We are all Completely Beside Ourselves by Karen Joy Fowler
Once again I was fooled by the cover. It looked like a fun, dysfunctional family romp. This also happened to me with The Fields by Kevin Maher. This time it is animal testing, in The Fields it was cleric sexual abuse.
There was definitely dysfunction in the family, an older brother and sister were unaccounted for at the start of the story. I didn’t read the back cover properly or I would have realised something about the sister. Maybe I did read it and it just sounded more fun. It wasn’t fun.
Rosemary is telling her family’s story. She starts in the middle and skips around a bit. It is a gripping read, you can’t predict what is on the next page. Rosemary says she used to talk a lot, now she is pretty silent. She attends Uni but doesn’t have a group of friends or any idea what she should get a degree in, she has been attending for some time.
Her Uni is far from home but she visits her parents on holidays. She can’t talk to her parents about what happened to her siblings, but she might like to know more. She feels that she is to blame and is carrying lots of guilt.
She makes a friend, gets thrown in jail and drinks too much on a night out. Her Mum gives her the journals that she wrote when Rosemary was small. She isn’t sure she wants to read them. She puts them in her luggage which gets lost by the airline.
Rosemary’s Dad is a scientist. He does experiments on animals. There is a bit of graphic detail around how animals were used for testing, it is shocking and sad.
Near the end of the book I got concerned, how would the author tie up all the bits of the story without rushing or glossing over things. I needn’t have worried, this book has an ending that fits the story. A satisfying read.
New Zealand author alert!
Like Elizabeth’s other books this is complex and unusual. Set in an isolated South Island town, something sinister has taken over the minds of the inhabitants and there is confusion everywhere. A few, who entered the town after the “wake” took hold, survey the carnage.
They are isolated from the rest of the world. They must clear the bodies and organise the food. Who is the man in black who helped put out the fires? Why won’t he join them in their struggle?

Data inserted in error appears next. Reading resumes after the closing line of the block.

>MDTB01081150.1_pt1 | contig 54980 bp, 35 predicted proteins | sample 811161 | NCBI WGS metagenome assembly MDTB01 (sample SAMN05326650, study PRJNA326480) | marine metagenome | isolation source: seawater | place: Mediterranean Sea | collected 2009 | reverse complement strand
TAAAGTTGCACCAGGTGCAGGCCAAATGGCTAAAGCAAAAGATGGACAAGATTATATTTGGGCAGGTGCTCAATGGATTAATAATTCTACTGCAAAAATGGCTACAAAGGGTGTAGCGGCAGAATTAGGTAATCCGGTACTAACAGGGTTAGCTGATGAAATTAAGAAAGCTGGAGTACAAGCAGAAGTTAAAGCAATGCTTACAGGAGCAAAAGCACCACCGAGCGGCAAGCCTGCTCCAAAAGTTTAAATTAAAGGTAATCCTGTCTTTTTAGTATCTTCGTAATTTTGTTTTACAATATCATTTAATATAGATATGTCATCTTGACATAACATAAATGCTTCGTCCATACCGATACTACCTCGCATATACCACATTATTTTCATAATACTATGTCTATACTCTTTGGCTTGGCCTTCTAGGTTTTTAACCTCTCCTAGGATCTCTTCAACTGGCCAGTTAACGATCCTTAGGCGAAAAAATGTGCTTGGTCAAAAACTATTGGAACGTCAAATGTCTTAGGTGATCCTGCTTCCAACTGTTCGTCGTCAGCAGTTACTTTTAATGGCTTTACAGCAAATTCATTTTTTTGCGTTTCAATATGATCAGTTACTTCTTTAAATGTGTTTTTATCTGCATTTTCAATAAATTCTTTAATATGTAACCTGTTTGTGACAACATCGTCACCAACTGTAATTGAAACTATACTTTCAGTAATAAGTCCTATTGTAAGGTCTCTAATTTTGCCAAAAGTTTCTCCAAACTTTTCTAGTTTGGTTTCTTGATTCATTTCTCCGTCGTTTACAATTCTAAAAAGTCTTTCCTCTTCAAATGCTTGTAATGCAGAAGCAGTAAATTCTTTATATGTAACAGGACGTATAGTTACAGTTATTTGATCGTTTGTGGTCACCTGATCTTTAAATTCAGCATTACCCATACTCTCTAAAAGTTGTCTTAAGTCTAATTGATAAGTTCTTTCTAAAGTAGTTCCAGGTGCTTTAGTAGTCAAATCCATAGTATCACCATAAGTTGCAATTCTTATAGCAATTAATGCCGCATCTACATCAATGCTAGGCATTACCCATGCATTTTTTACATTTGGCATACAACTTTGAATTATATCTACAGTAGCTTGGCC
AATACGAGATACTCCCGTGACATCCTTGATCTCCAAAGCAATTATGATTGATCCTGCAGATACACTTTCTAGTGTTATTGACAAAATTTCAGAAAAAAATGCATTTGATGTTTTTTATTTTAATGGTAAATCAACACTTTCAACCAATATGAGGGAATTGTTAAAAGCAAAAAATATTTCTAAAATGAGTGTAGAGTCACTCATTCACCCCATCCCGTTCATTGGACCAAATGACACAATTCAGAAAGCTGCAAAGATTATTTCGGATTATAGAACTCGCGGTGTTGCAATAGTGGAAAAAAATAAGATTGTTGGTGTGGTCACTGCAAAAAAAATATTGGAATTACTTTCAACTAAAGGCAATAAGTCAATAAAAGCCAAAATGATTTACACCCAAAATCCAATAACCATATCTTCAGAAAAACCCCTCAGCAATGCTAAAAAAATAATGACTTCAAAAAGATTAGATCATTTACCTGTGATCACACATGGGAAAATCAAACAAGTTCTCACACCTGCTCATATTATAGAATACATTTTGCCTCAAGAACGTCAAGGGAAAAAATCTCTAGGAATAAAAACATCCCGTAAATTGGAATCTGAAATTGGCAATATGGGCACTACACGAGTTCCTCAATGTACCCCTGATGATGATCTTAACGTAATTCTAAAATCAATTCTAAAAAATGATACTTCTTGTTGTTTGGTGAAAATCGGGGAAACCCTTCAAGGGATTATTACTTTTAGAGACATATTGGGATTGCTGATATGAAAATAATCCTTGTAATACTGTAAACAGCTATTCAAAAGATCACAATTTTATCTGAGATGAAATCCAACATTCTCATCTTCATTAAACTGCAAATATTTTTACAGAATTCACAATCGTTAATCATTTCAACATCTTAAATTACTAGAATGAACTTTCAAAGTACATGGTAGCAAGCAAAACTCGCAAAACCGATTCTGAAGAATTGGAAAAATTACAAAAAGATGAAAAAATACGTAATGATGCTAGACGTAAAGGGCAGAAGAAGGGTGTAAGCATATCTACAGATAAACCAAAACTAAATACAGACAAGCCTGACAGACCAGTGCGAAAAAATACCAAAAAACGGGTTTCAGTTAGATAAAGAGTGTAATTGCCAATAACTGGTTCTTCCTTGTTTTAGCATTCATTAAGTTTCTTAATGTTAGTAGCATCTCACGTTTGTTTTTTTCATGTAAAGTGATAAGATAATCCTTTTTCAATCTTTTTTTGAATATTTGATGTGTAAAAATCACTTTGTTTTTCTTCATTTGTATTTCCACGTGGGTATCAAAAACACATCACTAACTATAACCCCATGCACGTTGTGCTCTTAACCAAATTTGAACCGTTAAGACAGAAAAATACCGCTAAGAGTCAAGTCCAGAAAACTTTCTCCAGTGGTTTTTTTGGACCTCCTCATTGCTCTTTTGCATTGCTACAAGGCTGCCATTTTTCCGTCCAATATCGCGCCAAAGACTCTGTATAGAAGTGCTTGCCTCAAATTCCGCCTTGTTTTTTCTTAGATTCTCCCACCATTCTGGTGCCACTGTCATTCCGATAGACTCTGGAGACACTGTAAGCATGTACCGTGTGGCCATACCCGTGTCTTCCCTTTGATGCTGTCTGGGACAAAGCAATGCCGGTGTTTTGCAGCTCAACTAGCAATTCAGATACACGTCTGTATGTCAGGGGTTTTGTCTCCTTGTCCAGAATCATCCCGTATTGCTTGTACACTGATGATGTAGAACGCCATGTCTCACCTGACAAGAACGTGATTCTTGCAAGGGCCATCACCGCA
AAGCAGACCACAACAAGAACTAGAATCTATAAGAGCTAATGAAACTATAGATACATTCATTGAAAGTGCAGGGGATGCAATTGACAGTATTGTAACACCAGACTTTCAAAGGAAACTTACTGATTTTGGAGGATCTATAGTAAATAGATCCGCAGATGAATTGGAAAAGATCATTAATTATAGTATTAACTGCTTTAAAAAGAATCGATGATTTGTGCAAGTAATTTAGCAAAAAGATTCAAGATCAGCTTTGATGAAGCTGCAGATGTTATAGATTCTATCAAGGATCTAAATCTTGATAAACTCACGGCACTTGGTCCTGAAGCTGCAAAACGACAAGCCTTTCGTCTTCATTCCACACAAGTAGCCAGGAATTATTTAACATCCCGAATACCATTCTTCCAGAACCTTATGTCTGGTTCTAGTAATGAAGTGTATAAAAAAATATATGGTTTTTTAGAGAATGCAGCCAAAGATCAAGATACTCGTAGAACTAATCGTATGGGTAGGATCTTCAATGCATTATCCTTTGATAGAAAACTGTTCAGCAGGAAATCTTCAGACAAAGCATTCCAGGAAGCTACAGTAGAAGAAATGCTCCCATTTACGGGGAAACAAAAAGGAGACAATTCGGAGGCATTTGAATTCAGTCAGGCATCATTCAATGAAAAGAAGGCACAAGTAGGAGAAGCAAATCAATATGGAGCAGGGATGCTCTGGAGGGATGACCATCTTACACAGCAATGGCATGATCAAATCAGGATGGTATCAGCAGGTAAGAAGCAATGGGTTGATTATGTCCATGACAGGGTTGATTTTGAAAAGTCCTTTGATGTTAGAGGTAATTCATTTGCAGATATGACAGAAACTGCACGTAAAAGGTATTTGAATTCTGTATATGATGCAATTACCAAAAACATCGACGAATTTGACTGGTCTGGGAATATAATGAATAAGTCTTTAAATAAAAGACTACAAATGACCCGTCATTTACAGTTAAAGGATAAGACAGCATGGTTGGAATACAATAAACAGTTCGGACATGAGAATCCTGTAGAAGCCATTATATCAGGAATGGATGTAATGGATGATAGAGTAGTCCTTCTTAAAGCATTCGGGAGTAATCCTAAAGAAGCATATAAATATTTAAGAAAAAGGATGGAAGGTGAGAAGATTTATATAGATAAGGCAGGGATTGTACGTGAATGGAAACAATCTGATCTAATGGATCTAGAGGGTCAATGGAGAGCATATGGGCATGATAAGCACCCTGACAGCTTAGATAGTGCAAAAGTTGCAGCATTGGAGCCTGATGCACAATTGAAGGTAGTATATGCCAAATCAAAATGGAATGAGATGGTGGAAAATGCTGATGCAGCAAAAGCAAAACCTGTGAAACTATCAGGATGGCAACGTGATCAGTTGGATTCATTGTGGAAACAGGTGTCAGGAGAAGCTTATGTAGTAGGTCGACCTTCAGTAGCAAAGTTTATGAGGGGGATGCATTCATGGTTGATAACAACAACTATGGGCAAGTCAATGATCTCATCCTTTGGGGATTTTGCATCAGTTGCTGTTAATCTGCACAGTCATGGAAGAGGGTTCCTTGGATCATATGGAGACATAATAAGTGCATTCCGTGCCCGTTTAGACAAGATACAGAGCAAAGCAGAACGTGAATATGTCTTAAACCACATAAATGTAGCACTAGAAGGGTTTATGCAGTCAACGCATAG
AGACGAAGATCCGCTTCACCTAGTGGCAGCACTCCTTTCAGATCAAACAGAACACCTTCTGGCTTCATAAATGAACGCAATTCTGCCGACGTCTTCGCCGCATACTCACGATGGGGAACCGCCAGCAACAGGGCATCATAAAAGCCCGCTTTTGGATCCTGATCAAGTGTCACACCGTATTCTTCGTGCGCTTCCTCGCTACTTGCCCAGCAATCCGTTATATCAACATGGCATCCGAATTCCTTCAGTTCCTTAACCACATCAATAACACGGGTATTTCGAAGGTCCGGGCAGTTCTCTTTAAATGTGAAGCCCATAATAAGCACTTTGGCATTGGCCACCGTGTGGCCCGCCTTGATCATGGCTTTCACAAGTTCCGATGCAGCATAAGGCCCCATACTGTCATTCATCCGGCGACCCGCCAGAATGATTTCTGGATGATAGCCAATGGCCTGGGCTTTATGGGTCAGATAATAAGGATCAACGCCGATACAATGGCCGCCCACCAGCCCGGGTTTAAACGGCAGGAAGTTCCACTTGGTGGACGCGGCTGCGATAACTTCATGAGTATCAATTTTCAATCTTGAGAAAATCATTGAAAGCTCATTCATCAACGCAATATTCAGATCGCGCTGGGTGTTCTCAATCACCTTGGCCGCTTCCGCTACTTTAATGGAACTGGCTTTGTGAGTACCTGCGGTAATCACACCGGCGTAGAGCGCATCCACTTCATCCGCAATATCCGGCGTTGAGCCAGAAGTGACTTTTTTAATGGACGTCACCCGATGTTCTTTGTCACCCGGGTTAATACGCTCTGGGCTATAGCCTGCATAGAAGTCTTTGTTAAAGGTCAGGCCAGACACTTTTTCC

A very worthy read, but not pretty at times. A stunning bookcover, which I would love a print of- minus the funeral. I expect this will do well in the NZ 2014 book awards and I hope internationally as well.
The final installment of the series which started with “Wool” and was followed with “Shift”, the prequel that helped make sense of the world created in the first story, but left plenty to discover in “Dust”.
The people live in a silo, they have lives, jobs and a very limited understanding of the world around them. Everything about their existence is controlled and while there doesn’t seem much joy; there are families, community and a shared sense of purpose. I encourage you to take “Wool” to the beach this summer, buy copies as gifts for all your reader friends and share in this unique sifi journey.
I loved this book and this series. I loved the imagination, creativity and the hope it shares about life and the living of it. I was lucky to meet Hugh Howie, the author, and he seemed a genuinely nice, regular guy. How easy it is to sum people up and underestimate them, I can’t imagine this story was just sitting in his imagination waiting to be written down. I’m very glad he did.
This is a special book. This is a book about the end of the world as we know it, it is sad, it is depressing, it is violent, angry, sad, questioning, full of guilt, being left behind and the bravery of carrying on in the face of an unlikely future. The difference between this post apocalyptic story and all the others is the gentle nature of the story telling, the humanity in the telling and the hope.